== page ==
‘A battle here … a battle there’

Gerling, pictured above in 1941, earned a Bronze Star for “heroic achievement” during World War II for assisting a tank that had been disabled in combat. Courtesy/Norbert Gerling
Gerling, pictured above in 1941, earned a Bronze Star for “heroic achievement” during World War II for assisting a tank that had been disabled in combat. Courtesy/Norbert Gerling

World War II veteran shares story as gunner aboard M-18 “Hellcat”

By Jeremy P. Ämick

“The World War II folks are getting pretty scarce,” said Norbert Gerling, 95, during a recent interview at his peaceful, rural home near Henley, Mo.

But the cacophony of chirping birds and crickets that provides the soundtrack for his country surroundings is a luxury he was rarely able to enjoy when traveling across Europe inside a tank seven decades ago.

World War II veteran
Norbert Gerling of Henley, Mo., served with the U.S. Army’s 609th Tank Destroyer Battalion and traveled across Europe in an M-18 “Hellcat” during the Second World War. Courtesy /Jeremy P. Amick

Raised in the southern section of Cole County, Mo., Gerling left school after completing the eighth grade to help his father work the family’s farm.

Yet in late 1941, he received a letter that would tear him from his farming endeavors and thrust him into the center of a conflict raging overseas.

“We were actually drafted for one year,” said Gerling, discussing the receipt of his draft notice. “But it ended up being a lot longer than that,” he smiled.

While in basic training at Ft. Bragg, N.C., the Japanese attacked Pearl Harbor, which “stepped up” the training cycle for Gerling and his fellow veterans.

“They formed us into a brand-new organization—a group of about 641 soldiers to be trained as a tank battalion,” he said.

The group became the 609th Tank Destroyer Battalion.

Gerling notes that the group moved to Ft. Hood, Tex., where he trained as a gunner on the M-18 “Hellcat”—a high-speed tank destroyer armed with a 76mm cannon. Though having thin armor, the tank relied on speed and maneuverability to minimize becoming a target for enemy tanks.

The battalion then traveled to Louisiana and spent several months performing maneuvers before moving to Camp Shelby, Miss., for additional training. In August 1944, after more than two years of preparation, the battalion received orders for overseas duty.

World War II veteran
Gerling, pictured above in 1941, earned a Bronze Star for “heroic achievement” during World War II for assisting a tank that had been disabled in combat. Courtesy/Norbert Gerling

“We had been specifically trained to perform this one mission: after they established the beachheads at Normandy (on D-Day, June 6, 1944, and the weeks following), we were to come in and join Patton’s 3rd Army and roll across France.”

Arriving at Camp Shanks, N.Y., the battalion boarded a troop ship bound for Liverpool, England. Upon arrival, they remained for several days to pick up their new equipment including tanks, guns and supplies.

In late August, they crossed the English Channel and entered France through the landing site designated as “Utah Beach.”

“The battalion linked up with Patton’s Army—oh, probably 15 or 20 miles into France,” Gerling said. “We just drove in … there was no opposition (on the beach) at that time.”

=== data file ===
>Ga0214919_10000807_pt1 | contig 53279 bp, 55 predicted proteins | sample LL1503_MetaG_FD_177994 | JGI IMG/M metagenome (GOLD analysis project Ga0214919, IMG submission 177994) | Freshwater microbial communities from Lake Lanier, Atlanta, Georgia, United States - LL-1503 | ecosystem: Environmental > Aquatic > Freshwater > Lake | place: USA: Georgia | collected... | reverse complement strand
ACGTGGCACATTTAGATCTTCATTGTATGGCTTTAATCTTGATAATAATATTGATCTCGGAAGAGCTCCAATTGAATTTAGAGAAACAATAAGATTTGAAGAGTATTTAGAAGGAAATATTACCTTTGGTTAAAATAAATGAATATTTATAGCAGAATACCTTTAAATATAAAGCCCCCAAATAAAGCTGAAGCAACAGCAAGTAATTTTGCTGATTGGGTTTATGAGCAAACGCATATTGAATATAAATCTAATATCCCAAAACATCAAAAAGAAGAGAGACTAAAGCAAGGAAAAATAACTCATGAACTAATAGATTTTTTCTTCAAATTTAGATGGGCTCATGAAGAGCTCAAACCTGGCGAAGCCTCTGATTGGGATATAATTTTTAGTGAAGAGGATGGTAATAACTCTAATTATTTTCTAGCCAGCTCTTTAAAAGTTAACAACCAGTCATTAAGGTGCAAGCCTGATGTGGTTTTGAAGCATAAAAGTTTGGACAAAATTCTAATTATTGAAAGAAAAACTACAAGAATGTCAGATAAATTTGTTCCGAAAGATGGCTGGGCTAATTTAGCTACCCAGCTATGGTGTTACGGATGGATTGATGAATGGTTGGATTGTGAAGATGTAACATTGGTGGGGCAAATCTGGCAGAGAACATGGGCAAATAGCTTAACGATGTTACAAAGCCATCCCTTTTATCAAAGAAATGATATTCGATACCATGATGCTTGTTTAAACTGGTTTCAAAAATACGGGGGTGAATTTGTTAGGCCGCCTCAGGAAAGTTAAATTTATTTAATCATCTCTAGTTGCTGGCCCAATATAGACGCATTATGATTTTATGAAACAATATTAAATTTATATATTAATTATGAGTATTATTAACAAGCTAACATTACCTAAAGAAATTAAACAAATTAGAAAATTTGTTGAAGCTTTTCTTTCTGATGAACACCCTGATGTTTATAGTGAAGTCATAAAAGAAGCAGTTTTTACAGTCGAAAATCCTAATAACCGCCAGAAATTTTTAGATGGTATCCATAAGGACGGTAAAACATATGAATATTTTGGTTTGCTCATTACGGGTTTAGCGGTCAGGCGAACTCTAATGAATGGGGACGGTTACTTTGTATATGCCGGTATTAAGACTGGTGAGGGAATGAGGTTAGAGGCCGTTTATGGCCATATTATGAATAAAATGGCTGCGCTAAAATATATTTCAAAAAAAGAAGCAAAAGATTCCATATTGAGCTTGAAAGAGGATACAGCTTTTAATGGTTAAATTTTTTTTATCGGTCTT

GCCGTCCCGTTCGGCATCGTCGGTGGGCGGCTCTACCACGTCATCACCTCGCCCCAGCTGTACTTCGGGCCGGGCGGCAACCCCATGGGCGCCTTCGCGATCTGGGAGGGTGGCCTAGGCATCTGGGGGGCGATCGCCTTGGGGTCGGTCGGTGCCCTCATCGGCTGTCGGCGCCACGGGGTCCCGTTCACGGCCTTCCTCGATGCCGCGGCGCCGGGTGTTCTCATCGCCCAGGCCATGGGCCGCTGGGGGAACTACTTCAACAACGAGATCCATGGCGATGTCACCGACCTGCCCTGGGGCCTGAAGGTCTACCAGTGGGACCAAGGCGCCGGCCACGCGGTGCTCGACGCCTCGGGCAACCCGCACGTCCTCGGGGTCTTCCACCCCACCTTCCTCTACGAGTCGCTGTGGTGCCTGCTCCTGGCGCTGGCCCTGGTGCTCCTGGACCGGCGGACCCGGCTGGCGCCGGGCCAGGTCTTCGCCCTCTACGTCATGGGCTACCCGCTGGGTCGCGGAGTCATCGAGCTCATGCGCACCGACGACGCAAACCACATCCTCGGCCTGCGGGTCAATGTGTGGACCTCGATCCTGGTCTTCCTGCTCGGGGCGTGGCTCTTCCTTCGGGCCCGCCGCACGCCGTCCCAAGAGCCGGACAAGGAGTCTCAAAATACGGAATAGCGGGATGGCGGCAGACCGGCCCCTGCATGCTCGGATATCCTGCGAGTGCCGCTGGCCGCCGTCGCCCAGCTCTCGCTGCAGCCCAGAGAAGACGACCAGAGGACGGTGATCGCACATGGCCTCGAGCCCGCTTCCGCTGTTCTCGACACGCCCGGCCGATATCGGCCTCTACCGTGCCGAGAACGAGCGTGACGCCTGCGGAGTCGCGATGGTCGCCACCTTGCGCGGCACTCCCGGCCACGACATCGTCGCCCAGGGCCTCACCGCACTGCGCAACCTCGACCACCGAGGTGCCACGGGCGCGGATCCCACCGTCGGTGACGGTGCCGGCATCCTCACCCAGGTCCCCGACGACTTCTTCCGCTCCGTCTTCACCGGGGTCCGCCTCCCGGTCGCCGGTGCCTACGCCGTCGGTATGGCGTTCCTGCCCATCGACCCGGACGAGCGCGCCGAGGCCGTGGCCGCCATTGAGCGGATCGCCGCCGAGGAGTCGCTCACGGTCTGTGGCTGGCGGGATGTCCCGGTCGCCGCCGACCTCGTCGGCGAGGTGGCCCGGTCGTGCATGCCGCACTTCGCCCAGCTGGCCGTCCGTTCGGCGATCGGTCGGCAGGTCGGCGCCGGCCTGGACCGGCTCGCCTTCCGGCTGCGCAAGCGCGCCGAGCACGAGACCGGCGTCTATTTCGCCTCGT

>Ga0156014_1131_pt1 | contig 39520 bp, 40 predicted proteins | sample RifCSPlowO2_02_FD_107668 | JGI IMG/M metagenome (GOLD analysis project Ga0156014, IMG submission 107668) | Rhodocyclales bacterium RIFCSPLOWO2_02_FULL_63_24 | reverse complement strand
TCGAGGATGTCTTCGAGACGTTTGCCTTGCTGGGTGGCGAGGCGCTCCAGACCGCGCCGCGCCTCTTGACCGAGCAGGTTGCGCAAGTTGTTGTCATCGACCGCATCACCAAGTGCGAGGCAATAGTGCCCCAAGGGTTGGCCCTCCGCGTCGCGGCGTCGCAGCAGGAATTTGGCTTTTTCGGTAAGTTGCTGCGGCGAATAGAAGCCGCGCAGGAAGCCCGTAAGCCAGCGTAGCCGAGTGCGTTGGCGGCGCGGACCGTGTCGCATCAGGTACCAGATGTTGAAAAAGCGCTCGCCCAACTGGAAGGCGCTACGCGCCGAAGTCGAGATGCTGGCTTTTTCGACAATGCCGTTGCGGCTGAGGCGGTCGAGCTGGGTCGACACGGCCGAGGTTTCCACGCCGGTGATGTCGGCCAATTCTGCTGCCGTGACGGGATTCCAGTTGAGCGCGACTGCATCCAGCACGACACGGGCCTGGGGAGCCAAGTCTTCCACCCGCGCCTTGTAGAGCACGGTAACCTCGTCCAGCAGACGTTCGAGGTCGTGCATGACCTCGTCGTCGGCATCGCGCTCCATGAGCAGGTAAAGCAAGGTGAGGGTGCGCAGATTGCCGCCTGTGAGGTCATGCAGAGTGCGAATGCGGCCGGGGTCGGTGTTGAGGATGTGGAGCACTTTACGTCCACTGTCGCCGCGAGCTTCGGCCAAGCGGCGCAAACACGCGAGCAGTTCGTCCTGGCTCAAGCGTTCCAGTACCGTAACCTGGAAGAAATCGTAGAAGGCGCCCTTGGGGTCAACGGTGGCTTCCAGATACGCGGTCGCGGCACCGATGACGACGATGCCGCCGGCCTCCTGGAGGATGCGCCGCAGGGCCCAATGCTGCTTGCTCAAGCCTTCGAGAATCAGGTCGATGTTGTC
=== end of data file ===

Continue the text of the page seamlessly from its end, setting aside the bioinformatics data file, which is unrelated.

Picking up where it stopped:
His tank—which Gerling estimates traveled nearly 1,200 miles across Europe—began its passage through France to help in the drive to push back the German army.

“We passed through France so fast that we outran our supplies,” the former soldier explained. “We wound up in Metz (France) and had to wait 2-3 weeks for our supplies to catch up to us.”

On one occasion, German aircraft strafed a small group of tanks with whom Gerling was traveling, requiring them to stay back for repairs while the rest of the battalion traveled to Bastogne where the Germans had surrounded American forces.

His own entry into the “Battle of the Bulge” occurred when two tank gunners were needed to replace those wounded or killed in combat. Of the four gunners available, they drew straws to determine who would enter Bastogne.

Gerling drew one of the short straws.

“I entered the city on Christmas Eve… they drove us in with Jeeps,” he said. “I ended up staying on with a new gun crew for about 30 days defending the city before returning back to my original crew.”

The German offensive was eventually overcome and American forces—including the 609th—continued the push into Germany.

The combat veteran said, “We started south and went all the way to Worms (Germany) and crossed the Rhine River. “It was a battle here, a battle there—the same ol’ thing,” he added.

The war wound to a close with Germany’s surrender on May 8, 1945 and Gerling remained part of the occupational forces for a few months thereafter, eventually returning to the United States when he was discharged in October 1945.

In later years—like many returning World War II veterans—Gerling was married, purchased his own farm and raised a family. He has also maintained contact with those with whom he served.

The former soldier acknowledged that it is not only the friendships he cultivated during his time in the military that he views as notable, but the changes that have occurred regarding the way veterans are now recognized.

“There’s only three of us actual vets remaining (from the 609th),” said Gerling. “And for the first few years after (World War II), we never really received any recognition; but the longer we were home, the more we began to talk about it—to share—our experiences.”

Adding, “Now there’s a lot more fanfare … a lot more welcoming when our troops come home, which is recognition that they certainly deserve.”

Jeremy P. Ämick writes on behalf of the Silver Star Families of America.

Jeremy P. Amick
Public Affairs Officer
Silver Star Families of America
Cell: (573) 230-7456

Jeremy Amick

Jeremy Amick is one of the authors writing for WAR HISTORY ONLINE